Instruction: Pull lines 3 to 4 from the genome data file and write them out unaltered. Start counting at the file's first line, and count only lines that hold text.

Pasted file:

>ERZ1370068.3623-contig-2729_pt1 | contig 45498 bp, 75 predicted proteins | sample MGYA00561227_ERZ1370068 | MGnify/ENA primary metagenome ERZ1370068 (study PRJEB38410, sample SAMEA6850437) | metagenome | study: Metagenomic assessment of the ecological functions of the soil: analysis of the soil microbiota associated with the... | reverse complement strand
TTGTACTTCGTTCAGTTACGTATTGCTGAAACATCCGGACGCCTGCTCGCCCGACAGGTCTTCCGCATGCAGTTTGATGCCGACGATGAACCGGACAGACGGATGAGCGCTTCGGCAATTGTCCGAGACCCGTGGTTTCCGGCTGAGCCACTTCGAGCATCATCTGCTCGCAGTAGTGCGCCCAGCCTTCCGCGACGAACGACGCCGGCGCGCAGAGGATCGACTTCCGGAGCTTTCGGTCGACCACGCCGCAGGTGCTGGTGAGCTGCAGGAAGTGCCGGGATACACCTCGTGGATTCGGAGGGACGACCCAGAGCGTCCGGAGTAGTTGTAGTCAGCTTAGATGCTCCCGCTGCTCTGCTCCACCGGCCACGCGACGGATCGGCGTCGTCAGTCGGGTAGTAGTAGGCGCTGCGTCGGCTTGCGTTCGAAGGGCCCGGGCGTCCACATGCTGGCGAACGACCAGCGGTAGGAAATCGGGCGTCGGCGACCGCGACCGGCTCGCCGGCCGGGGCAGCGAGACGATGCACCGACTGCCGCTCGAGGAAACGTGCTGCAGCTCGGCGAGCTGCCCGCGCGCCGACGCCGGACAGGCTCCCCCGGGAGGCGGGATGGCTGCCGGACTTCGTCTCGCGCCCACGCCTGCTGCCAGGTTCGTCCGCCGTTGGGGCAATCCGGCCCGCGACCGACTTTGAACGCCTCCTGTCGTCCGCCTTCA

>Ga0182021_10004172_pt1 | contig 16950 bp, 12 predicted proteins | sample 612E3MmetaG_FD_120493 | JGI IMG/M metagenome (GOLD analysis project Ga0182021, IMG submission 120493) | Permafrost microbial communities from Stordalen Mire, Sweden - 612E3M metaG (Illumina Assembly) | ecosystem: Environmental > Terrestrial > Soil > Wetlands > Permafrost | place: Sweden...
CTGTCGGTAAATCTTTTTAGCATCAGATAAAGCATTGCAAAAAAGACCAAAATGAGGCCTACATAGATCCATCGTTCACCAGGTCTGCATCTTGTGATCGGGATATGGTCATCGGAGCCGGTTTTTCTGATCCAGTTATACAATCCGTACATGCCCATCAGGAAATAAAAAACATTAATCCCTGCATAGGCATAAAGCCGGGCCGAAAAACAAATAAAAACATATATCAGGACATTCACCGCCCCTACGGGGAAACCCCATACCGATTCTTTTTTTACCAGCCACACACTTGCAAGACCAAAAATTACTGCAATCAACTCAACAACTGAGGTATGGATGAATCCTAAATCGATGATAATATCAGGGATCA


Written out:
>Ga0182021_10004172_pt1 | contig 16950 bp, 12 predicted proteins | sample 612E3MmetaG_FD_120493 | JGI IMG/M metagenome (GOLD analysis project Ga0182021, IMG submission 120493) | Permafrost microbial communities from Stordalen Mire, Sweden - 612E3M metaG (Illumina Assembly) | ecosystem: Environmental > Terrestrial > Soil > Wetlands > Permafrost | place: Sweden...
CTGTCGGTAAATCTTTTTAGCATCAGATAAAGCATTGCAAAAAAGACCAAAATGAGGCCTACATAGATCCATCGTTCACCAGGTCTGCATCTTGTGATCGGGATATGGTCATCGGAGCCGGTTTTTCTGATCCAGTTATACAATCCGTACATGCCCATCAGGAAATAAAAAACATTAATCCCTGCATAGGCATAAAGCCGGGCCGAAAAACAAATAAAAACATATATCAGGACATTCACCGCCCCTACGGGGAAACCCCATACCGATTCTTTTTTTACCAGCCACACACTTGCAAGACCAAAAATTACTGCAATCAACTCAACAACTGAGGTATGGATGAATCCTAAATCGATGATAATATCAGGGATCA